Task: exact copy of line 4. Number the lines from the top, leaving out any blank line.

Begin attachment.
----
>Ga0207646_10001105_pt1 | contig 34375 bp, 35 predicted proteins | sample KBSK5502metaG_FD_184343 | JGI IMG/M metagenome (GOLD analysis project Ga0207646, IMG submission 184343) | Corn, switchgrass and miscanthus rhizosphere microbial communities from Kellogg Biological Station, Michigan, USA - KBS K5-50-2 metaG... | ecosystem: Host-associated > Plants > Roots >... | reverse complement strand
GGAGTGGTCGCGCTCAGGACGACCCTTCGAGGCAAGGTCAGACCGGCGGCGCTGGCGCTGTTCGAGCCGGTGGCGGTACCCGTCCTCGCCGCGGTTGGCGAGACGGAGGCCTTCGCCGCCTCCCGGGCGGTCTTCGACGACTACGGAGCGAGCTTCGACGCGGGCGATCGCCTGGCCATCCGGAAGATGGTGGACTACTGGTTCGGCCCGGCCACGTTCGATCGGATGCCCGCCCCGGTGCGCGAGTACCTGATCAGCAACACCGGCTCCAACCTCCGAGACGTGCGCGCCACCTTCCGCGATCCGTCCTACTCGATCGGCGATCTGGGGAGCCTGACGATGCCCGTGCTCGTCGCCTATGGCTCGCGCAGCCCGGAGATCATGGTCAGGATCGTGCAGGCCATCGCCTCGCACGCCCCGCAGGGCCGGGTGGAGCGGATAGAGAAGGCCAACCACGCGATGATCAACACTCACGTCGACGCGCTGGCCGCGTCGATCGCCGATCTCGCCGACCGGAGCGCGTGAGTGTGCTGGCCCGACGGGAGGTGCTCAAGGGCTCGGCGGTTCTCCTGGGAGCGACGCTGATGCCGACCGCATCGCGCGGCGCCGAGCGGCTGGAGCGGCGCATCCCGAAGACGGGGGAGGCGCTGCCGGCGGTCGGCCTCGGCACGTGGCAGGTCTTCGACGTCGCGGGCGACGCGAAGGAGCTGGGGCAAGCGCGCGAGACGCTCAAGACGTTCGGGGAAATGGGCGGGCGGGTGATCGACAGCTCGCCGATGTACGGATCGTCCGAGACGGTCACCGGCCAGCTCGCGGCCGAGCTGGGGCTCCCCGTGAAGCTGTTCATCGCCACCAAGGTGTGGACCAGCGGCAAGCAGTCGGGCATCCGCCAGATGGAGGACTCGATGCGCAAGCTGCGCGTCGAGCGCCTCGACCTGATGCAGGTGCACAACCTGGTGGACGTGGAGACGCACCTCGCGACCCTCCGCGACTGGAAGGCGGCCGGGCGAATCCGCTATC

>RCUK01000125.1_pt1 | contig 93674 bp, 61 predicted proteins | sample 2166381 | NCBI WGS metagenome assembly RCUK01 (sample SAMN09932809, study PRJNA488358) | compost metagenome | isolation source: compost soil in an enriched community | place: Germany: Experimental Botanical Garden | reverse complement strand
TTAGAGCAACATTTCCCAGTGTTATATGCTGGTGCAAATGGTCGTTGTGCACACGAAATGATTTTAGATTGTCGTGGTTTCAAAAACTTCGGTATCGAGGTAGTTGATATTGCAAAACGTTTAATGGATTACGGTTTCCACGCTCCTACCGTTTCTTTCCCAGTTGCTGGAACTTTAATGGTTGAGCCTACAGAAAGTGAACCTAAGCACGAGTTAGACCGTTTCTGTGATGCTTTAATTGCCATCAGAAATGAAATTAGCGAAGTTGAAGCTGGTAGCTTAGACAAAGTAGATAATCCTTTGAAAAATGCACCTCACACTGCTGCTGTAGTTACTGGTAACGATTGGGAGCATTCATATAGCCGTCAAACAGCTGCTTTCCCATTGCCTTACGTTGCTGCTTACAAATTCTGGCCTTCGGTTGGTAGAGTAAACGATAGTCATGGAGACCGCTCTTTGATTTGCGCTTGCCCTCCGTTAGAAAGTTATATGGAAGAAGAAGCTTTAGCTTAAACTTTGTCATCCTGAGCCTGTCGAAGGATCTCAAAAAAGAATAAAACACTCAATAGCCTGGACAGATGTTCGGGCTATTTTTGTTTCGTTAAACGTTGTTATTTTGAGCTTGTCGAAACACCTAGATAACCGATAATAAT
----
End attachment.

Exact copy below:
TTAGAGCAACATTTCCCAGTGTTATATGCTGGTGCAAATGGTCGTTGTGCACACGAAATGATTTTAGATTGTCGTGGTTTCAAAAACTTCGGTATCGAGGTAGTTGATATTGCAAAACGTTTAATGGATTACGGTTTCCACGCTCCTACCGTTTCTTTCCCAGTTGCTGGAACTTTAATGGTTGAGCCTACAGAAAGTGAACCTAAGCACGAGTTAGACCGTTTCTGTGATGCTTTAATTGCCATCAGAAATGAAATTAGCGAAGTTGAAGCTGGTAGCTTAGACAAAGTAGATAATCCTTTGAAAAATGCACCTCACACTGCTGCTGTAGTTACTGGTAACGATTGGGAGCATTCATATAGCCGTCAAACAGCTGCTTTCCCATTGCCTTACGTTGCTGCTTACAAATTCTGGCCTTCGGTTGGTAGAGTAAACGATAGTCATGGAGACCGCTCTTTGATTTGCGCTTGCCCTCCGTTAGAAAGTTATATGGAAGAAGAAGCTTTAGCTTAAACTTTGTCATCCTGAGCCTGTCGAAGGATCTCAAAAAAGAATAAAACACTCAATAGCCTGGACAGATGTTCGGGCTATTTTTGTTTCGTTAAACGTTGTTATTTTGAGCTTGTCGAAACACCTAGATAACCGATAATAAT